Folk Housing in the Middle of the Pacific: Architectural Lime, Creolized Ideologies, and Expressions of Power in Nineteenth-Century Hawaii



Captain Cook’s third expedition to the Pacific reached Hawaii in 1778. Western diseases soon thereafter reduced an indigenous population of at least several hundred thousand (if not 1,000,000) to fewer than 50,000 by 1878 (Stannard, 1989), while foreign plantation workers and other immigrants arrived by the tens of thousands. Successive capitalist ventures in the nineteenth century, including the fur trade, sandalwood trade, whaling, the California gold rush, ranching, and cash-crop plantations altered a self-sufficient Hawaiian economy. Beginning in 1820, Protestant missionaries, followed by other missionary groups, heavily influenced Hawaiian ideologies. By the twentieth century, Hawaii had been transformed from an indigenous sovereign nation (recognized by several Western powers) to a colonized US territory, taken in a coup d’état by resident US businessmen and US marines in 1893.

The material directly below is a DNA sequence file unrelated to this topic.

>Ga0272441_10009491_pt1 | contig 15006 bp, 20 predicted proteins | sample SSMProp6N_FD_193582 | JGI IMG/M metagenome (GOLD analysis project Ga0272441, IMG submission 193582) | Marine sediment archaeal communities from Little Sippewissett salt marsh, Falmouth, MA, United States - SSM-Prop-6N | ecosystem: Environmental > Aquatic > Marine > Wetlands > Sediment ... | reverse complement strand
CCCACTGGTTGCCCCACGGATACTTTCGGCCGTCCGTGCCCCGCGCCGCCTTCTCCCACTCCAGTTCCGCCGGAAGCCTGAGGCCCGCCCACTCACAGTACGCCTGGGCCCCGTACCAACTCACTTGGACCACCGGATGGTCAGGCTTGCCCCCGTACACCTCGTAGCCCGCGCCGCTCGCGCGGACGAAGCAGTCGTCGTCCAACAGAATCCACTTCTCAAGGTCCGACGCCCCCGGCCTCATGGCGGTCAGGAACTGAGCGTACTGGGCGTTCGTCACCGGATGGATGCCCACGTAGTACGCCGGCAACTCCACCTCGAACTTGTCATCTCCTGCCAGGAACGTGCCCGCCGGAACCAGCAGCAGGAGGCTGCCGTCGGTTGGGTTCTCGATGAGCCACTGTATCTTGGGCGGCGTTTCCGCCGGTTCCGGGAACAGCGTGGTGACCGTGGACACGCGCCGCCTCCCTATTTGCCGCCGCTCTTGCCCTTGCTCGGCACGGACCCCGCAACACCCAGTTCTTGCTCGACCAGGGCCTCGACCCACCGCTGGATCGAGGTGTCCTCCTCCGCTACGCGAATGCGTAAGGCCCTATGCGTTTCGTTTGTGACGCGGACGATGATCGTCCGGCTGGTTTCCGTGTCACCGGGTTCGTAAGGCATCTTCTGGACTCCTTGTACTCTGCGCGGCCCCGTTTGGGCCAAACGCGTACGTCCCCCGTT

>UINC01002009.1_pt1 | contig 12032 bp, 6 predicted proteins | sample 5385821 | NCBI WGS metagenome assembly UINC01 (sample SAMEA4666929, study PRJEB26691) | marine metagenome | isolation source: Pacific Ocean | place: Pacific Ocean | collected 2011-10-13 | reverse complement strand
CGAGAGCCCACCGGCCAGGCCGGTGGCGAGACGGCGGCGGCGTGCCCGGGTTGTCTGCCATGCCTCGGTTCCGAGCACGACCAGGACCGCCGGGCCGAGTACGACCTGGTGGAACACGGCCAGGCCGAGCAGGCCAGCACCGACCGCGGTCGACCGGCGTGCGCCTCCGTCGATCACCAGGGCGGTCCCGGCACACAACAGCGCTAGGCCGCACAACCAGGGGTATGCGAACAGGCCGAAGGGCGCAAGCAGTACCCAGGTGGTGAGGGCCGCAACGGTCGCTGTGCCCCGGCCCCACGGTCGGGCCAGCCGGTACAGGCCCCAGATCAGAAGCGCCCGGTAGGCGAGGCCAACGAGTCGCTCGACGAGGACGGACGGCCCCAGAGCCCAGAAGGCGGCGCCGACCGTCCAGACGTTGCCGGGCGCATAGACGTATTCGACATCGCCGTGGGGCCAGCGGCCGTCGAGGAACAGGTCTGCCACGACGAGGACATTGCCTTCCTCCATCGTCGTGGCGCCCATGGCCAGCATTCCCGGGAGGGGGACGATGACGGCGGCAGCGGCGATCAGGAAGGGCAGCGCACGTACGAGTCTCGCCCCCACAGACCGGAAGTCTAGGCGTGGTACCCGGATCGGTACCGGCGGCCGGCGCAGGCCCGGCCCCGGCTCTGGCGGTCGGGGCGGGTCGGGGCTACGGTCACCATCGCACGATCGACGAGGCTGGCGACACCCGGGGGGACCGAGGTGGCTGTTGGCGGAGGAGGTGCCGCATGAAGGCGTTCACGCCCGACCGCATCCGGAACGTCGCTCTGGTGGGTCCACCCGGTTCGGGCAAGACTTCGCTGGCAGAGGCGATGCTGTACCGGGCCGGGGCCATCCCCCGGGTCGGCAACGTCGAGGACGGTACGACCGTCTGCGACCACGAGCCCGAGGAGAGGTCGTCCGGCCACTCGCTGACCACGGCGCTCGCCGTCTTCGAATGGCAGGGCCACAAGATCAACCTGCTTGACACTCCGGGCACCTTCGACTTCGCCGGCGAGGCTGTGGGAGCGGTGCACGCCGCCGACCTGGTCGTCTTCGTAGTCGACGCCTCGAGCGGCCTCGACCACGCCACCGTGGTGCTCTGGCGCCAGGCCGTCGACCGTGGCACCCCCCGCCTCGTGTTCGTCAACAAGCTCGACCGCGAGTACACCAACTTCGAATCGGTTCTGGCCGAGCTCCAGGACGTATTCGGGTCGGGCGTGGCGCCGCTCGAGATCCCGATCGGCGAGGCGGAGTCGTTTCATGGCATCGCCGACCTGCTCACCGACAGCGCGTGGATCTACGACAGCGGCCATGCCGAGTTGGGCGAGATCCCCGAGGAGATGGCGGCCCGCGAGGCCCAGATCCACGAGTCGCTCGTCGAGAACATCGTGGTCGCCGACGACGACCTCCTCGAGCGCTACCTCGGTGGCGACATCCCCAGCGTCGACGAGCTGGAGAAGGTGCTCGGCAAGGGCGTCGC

Lime Production Coercive Power Foreign Resident Colonial Setting Coral Block 
These keywords were added by machine and not by the authors. This process is experimental and the keywords may be updated as the learning algorithm improves.



I thank Susan Lebo and Margie Purser for their helpful comments on a much earlier draft of this paper, and Carolyn White for her helpful and patient editing of the manuscript. I also sincerely thank all of the students and other participants who assisted me in field schools at Fort Elizabeth, the John Young Homestead, and Keanakolu.


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© Springer Science+Business Media, LLC 2009

Authors and Affiliations

  1. 1.Department of Anthropology, Social Sciences DivisionUniversity of Hawaii at HiloHiloUSA

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